Twenty-two patients with brain injury who died within 24 days after admission to the hospital were studied. Autonomous regulation was studied using a method of variation cardiointervalography (VCIG), humoral immunity - by a method of gel radial immunodiffusion, contents of adrenocorticotropic hormone (ACTH) and hydrocortisone - by a radioimmune method. VCIG registration and blood sampling were carried out in the morning in 1-3, 4-6, 7-10, 11-14, 15-18 and 19-22 days after admission to the hospital. A control group included 10 healthy people. A comparison group consisted of 15 patients survived after the severe brain injury. In patients with the fatal brain injury, the duration of adrenocortical stage was on average 3 weeks that was comparable to the parameters of survived patients. The immunological reactions were characterized by relatively higher concentrations of immunoglobulins in the first days of admission. In the following days, their levels fell down. The death occurred mostly in the 1st week when the levels of ACTH and cortisol in the peripheral blood and parameters of sympatic tone were maximal that might indicate the overstrain of autonomous and endocrine systems and in the 19-22 days in the period of the dramatic reduction of hormone production (immunological hole) and exhaustion of adaptive-compensation mechanisms as revealed by VCIG data.
BACKGROUND: Information processing and stress tolerance are necessary features for instrument flying (IFR), especially among student pilots. Psychological workload of IFR flight may lead to stress reactions such as neuroendocrine activity. METHODS: Neuroendocrine responses to an IFR flight with Vinka piston-engined primary trainer were studied in 35 male volunteers who participated in the basic military flying course of the Finnish Air Force (FAF). The student pilots performed a 40-min IFR flight mission and a control session on land in randomized order between 11.00 h and 15.00 h. The IFR flight included 3 NDB approaches and was evaluated by flight instructors. Blood samples were collected 15 min before, 5 min and 60 min after the flight as well as control session, and. Plasma ACTH, beta3-endorphin (BE), cortisol, prolactin, adrenaline (A) and noradrenaline (NA) were measured. Psychological evaluations included psychomotor test (Wiener), Multi Coordination and Attention Test, ability tests and personality tests (CMPS and 16 PF). The overall psychological evaluation was made by an aviation psychologist. RESULTS: Plasma ACTH was significantly higher before and 5 min after the flight compared with control levels, but plasma BE increased significantly only before the flight. Plasma cortisol was significantly elevated before and 5 min after the flight. Plasma prolactin, NA and A increases were significant 5 min after the flight. High A levels after the flight correlated significantly with poor IFR flight performance as well as with poor psychomotor test results. CONCLUSIONS: The plasma prolactin and NA increases after the flight represented a direct type of stress reaction to the flight situation. The plasma BE response to IFR flight was an anticipatory stress reaction, but plasma ACTH, cortisol and A responses included both anticipatory and direct types of stress reactions. Psychological factors, flight performance and neuroendocrine responses to IFR flight appear to be associated with each other. Therefore, neuroendocrine reactions as a response to the psychological workload of military flying could be used for identifying stress tolerance in military pilots.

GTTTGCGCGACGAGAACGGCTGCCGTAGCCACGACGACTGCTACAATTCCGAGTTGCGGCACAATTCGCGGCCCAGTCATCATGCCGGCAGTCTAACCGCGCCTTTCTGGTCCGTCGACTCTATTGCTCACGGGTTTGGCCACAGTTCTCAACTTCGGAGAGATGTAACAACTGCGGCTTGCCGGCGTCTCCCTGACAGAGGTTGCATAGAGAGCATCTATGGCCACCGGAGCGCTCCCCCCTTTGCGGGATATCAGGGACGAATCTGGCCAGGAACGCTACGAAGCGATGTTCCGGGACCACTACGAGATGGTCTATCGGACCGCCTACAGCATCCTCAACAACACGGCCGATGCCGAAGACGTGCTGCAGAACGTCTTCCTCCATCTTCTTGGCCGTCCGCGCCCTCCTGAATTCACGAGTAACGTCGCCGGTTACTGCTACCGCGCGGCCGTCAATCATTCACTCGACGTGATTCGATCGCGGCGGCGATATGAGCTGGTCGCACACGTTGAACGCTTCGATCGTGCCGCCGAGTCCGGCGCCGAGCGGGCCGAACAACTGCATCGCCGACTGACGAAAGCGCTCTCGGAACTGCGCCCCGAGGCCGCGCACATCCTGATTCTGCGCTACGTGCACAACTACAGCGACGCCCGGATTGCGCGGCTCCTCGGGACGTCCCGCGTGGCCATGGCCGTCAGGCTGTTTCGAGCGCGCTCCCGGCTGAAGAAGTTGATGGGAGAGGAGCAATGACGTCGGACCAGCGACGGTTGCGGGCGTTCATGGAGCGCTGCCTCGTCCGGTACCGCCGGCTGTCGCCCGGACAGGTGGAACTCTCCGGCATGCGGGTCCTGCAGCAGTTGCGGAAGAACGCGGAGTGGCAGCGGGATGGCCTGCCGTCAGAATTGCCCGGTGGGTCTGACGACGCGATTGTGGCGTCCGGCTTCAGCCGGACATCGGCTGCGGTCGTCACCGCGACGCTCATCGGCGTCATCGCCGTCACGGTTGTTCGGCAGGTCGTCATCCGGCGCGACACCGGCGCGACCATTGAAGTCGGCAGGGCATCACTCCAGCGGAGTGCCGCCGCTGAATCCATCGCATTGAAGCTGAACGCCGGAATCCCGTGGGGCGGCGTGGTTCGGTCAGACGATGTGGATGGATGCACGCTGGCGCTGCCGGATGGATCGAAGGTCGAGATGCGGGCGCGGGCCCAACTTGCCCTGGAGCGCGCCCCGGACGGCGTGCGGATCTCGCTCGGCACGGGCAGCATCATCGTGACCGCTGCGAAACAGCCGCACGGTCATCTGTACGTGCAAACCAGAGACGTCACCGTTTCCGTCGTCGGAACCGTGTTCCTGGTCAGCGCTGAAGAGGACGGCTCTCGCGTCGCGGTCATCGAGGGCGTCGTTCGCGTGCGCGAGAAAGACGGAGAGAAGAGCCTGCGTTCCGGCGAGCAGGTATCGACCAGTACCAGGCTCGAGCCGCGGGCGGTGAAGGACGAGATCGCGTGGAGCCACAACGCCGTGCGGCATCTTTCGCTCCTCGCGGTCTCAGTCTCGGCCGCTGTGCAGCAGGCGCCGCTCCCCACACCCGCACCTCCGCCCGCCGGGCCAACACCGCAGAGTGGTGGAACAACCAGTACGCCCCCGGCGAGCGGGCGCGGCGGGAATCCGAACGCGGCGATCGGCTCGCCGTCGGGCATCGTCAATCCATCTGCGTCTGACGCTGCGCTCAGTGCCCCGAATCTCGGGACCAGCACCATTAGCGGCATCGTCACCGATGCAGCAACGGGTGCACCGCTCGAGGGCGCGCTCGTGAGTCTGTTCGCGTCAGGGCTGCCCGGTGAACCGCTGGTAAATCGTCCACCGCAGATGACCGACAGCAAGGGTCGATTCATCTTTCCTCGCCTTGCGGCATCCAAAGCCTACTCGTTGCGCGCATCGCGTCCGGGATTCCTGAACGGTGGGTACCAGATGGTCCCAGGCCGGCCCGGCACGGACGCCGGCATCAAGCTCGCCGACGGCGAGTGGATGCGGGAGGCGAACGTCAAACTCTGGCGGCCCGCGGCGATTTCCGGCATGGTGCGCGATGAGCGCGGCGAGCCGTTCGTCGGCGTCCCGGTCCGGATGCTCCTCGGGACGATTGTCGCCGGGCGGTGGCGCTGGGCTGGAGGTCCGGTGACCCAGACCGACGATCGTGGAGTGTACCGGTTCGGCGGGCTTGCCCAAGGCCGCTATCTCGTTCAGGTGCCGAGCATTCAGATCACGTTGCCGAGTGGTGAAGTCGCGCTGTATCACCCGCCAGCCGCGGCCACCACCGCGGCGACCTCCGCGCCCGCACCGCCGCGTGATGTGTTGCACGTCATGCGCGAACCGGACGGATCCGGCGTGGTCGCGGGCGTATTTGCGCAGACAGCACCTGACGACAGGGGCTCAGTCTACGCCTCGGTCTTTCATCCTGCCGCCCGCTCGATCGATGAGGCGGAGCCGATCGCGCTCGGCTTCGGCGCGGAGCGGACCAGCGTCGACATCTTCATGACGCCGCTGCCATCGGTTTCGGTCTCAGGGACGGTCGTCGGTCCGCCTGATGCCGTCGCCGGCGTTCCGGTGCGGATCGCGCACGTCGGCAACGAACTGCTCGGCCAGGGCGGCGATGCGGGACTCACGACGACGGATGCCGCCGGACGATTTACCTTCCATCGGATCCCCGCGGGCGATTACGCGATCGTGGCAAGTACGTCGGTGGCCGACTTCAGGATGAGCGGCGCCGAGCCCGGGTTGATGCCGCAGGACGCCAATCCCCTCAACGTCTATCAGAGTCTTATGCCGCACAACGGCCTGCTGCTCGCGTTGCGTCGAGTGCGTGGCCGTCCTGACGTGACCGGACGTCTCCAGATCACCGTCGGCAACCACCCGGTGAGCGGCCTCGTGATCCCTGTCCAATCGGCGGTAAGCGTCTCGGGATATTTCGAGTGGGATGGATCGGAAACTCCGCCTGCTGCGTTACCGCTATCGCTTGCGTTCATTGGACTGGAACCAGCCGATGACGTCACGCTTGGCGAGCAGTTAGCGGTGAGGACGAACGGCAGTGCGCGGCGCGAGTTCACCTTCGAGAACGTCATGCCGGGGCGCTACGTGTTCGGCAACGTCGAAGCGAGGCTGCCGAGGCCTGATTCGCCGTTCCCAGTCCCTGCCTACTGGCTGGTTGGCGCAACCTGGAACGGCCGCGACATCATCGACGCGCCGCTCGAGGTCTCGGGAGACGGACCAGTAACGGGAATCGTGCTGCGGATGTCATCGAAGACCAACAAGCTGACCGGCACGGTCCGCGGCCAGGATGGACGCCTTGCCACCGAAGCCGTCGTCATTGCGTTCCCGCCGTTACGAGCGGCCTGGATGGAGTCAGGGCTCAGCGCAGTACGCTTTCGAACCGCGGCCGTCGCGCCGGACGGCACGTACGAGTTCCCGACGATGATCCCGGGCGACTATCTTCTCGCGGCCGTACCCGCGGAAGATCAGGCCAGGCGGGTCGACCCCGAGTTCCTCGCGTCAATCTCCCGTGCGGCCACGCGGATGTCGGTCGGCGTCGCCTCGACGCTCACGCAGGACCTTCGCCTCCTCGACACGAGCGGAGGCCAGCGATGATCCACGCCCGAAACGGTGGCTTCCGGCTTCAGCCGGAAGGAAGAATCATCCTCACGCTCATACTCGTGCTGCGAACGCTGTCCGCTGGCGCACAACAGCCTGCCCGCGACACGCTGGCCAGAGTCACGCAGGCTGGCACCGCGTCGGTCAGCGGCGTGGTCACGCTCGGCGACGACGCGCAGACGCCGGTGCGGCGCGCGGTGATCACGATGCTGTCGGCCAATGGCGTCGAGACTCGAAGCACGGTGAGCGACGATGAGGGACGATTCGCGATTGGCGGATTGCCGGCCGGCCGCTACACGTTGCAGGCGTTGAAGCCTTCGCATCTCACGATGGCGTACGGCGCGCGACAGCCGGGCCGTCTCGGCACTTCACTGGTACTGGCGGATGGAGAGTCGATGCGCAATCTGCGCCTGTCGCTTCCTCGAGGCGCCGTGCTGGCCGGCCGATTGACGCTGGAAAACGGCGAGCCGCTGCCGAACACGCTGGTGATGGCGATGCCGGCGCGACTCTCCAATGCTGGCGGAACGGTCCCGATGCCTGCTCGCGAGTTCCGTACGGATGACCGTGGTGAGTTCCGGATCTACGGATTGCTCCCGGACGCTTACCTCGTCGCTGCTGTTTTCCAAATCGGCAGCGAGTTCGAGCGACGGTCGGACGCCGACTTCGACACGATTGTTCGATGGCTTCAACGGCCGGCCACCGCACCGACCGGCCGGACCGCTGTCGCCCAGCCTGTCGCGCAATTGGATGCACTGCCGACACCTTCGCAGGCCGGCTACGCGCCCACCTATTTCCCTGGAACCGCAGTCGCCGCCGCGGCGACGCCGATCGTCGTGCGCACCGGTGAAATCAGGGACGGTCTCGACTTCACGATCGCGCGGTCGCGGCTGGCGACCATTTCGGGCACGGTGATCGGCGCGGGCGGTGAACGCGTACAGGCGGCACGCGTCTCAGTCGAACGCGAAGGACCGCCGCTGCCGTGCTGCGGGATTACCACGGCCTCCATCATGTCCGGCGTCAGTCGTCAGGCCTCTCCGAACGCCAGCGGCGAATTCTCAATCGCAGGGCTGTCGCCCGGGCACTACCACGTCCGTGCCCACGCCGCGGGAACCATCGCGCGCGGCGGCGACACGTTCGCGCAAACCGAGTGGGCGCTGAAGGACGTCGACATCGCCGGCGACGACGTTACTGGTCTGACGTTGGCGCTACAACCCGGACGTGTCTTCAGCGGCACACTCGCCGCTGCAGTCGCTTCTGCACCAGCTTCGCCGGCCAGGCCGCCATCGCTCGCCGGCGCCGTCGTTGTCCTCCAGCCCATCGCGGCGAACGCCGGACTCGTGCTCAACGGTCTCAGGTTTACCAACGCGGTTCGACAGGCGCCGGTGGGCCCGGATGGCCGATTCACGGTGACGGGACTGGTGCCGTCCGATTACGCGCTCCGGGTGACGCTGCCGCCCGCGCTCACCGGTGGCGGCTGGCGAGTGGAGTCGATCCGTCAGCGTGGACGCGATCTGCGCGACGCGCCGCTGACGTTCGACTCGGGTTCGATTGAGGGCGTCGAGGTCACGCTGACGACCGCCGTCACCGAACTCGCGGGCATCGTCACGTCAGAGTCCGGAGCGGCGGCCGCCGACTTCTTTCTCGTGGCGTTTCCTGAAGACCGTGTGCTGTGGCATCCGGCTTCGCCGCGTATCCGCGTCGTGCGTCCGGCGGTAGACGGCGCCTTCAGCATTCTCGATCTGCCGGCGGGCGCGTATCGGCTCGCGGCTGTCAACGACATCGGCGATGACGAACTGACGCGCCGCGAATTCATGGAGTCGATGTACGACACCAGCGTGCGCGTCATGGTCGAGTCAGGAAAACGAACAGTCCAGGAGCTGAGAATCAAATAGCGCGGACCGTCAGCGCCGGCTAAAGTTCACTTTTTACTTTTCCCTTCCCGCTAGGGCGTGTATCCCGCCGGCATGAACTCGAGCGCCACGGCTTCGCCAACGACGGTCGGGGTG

In recent years, diffuse neuroendocrine system (DNES) in the digestive tract attracted worldwide attention. Cells throughout the digestive tract receive information in many forms, including chemical messengers that emanate from other cells. At the turn of XIX century, the concept of nervism or entire neural control of digestive functions, developed by Pavlov prevailed. The prototype for chemical communication came with discovery of the first hormone, secretin and histamine, a non-nervous and non-gastrin compound by L.Popielski from Lviv university. This review presents past and present advances in physiological mechanisms underlying digestion and newly recognized several groups of hormones and transmitters, that produced by digestive diffuse neuroendocrine system cells. Two-way communication pathways operate between the brain and the gut, each comprising afferent fibers signaling sensory information from the gut to the brain and efferent fibers transmitting signals in opposite direction. Short intramural and long extramural reflexes are triggered as well as various gut hormones are released by feeding that "cooperate" with the "brain-gut axis" in alteration of the digestive exocrine and endocrine secretion, motility and blood circulation and feeding behavior. Up till now, researches about gastric DNES in human and animal have been reported, but the research data about representation DNES in oral cavity are scarce. In the present paper, described ultrastructure of oral endocrinocytes from rat gum mucous by electron-microscopic analysis method. Their morphological feature provides evidence of neuroendocrine acting mode. This research can morphologically prove that the oral DNES cells is almost the same as of stomach and gut. It shows morphological evidence of representation brain -gut axis in oral cavity with an neuroendocrine-exocrine mode of peptide action. It suggests that the oral DNES play important role in the diversity of physiological functions, mucosal repair and reconstitutional process and homeostasis in oral cavity. Future investigation of oral DNES has opened new therapeutic approaches to various mucous injury-related diseases.